Rupert DaviesDraculaBarbara EwingVeronica Carlson
Dracula Has Risen from the Grave
Medium: film
Year: 1968
Director: Freddie Francis
Writer: Anthony Hinds
Keywords: horror, Hammer, Dracula, vampires, gay subtext
Country: UK
Actor: Christopher Lee, Veronica Carlson, Barbara Ewing, Rupert Davies, Barry Andrews, Michael Ripper
Format: 92 minutes
Series: << Hammer Dracula >>
Url: http://www.imdb.com/title/tt0062909/
Website category: Horror pre-1970
Review date: 13 June 2008
The fourth in Hammer's Dracula series, this film's most startling aspect is its subtext. I don't know if I'll ever see a clearer take on the theme of "vampires = sex", despite the lack of nudity. Flimsy nightdresses and plunging necklines, yes, but that's not what I'm talking about here.
It had previously been established in this series that Christopher Lee's Dracula was a sex god. Admittedly he didn't actually have sex with his victims, preferring the more traditional route of biting open their jugulars, but he was still a dangerous woman-chasing creature of the night who had them all panting for his tall, dark and handsome attentions. By this point it's blatant. It's impossible to believe this wasn't deliberate, especially when Lee pauses before moving neckwards to brush lips with Veronica Carlson while lying on top of her in bed. She likes it too.
However this time he has an opposite number. Just as Dracula is the dark seducer who steals our womenfolk and makes them bad like him, we also have a hero. He's called Paul and he's everything Dracula isn't. He's good-hearted, he's honest to a fault and I don't think he does anything with any woman despite the fact that one of them is his girlfriend and the other is a busty barmaid who's clearly up for it. You see, Paul's gay. That's only in the subtext, of course. He's going to marry Veronica Carlson and they'll be very happy together, but this is still a strapping young lad whose first scene involves taking off his shirt, talking about how he wants a different kind of life and kissing another man. That man later tells us why girls are useless. Paul's second scene begins with him bearing a bunch of (pink) flowers and getting greeted with "You're looking pretty."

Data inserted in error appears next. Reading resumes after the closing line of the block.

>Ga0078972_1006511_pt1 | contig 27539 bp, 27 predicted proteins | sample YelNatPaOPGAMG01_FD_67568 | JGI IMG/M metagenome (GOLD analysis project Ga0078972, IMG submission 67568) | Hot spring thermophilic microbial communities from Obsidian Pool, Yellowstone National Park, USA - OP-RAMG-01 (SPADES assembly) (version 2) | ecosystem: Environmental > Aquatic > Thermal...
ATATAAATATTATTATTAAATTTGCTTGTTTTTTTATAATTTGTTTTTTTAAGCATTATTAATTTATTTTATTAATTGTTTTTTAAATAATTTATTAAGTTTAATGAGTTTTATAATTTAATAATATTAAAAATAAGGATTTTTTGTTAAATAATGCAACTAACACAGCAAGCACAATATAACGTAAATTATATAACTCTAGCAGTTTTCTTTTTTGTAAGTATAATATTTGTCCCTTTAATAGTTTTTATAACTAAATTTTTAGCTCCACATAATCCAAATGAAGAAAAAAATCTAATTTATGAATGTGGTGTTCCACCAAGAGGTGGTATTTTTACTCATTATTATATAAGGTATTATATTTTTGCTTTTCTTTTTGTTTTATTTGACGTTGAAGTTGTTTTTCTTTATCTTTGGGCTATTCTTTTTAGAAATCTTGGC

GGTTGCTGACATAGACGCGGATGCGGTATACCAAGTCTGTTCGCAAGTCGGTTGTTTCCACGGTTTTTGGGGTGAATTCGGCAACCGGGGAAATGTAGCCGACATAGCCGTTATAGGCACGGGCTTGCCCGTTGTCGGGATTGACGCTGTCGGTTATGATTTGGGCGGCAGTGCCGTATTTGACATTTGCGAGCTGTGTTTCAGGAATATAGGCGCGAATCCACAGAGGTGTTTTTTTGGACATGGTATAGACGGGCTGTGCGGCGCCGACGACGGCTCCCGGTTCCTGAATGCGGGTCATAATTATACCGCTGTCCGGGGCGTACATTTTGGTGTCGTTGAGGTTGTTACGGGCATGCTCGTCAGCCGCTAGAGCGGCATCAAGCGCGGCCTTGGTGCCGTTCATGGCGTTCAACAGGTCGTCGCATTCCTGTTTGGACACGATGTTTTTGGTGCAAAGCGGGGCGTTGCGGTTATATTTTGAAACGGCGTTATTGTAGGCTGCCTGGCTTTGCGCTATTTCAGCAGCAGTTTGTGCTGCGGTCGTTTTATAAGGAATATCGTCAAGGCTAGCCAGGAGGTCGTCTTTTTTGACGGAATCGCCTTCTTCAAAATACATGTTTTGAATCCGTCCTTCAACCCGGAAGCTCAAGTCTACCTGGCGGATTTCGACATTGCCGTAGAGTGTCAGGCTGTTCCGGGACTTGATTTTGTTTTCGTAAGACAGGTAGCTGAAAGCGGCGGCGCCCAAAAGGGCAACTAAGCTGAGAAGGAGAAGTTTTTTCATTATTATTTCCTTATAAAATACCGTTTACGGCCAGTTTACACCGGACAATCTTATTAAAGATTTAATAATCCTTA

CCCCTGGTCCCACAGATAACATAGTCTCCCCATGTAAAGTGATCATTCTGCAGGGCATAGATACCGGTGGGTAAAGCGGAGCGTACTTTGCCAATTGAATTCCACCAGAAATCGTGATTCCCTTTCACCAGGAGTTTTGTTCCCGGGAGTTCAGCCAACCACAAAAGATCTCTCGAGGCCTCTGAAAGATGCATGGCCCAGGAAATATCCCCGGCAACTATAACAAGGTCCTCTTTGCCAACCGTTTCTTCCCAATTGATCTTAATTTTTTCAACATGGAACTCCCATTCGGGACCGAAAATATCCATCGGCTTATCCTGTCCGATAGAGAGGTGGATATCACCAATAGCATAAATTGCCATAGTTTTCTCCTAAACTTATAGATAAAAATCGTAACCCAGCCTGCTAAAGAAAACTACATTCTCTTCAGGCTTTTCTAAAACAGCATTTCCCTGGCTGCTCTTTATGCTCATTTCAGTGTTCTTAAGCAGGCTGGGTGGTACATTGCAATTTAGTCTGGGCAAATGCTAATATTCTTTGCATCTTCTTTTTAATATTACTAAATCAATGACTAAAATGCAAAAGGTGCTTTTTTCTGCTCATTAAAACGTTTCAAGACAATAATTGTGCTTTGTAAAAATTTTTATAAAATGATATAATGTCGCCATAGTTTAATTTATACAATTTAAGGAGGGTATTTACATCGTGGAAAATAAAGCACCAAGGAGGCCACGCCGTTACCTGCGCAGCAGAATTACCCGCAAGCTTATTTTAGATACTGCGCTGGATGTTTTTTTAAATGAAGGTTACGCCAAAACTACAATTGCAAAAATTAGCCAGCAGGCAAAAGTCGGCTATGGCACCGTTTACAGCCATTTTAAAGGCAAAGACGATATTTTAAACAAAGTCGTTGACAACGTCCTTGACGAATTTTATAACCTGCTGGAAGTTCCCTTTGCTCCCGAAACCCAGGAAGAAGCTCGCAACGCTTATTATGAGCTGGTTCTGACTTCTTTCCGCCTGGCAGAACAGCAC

Who will win: hetero or gay? Paul has a hidden weakness, though. He's an atheist. In a vampire movie, atheism stops being a lifestyle choice and becomes a major plot point. Together they fight over the women... and yes, as always it's only the women. Dracula would never attack a man. Young and buxom, that's how he likes them.
Eventually Paul sticks his mighty stake in Dracula, but that's not the climax! Could this get more blatant? Well, yes it could, but in 1968 homosexuality had only been decriminalised the year before. Incidentally I wasn't kidding about the stake's mightiness. It's bloody enormous.
As with Hammer's Frankenstein series, the fourth film was the one that really rang the changes. One senses a formula looming as early as Dracula: Prince of Darkness, but this is something else. The Count's growing some characterisation! For the first time since the start of the first film, he speaks! What's more, he has an objective. He's so pissed off that he's changed his modus operandi, going so far as to order his latest thrall to destroy one of his victims before she can rise again as a vampire like him. Public-spirited of him. He even has something of a relationship with those thralls, allowing them conversations instead of merely treating them as slaves. "You have failed me. You must be punished." For once there's some uncertainty about what Dracula's up to and what he might do next, which was just what the series needed to stay alive and move forward.
There's also some dark stuff going on at the village near Dracula's castle. The villagers are in denial about their plight, to the point of actively resisting people who want to fight Dracula. "If we leave him alone, maybe he'll leave us alone." That's bleak. Whoever thought up that insight into human nature wasn't in a happy place. There's also some surprisingly strong characterisation for Paul, who should have looked like an idiot for sticking to his atheist principles in a Dracula film but has instead been built up enough that you don't even question it. He's driven by the truth, studying in his free time to understand the truth and is always honest even if it's not what people want to hear.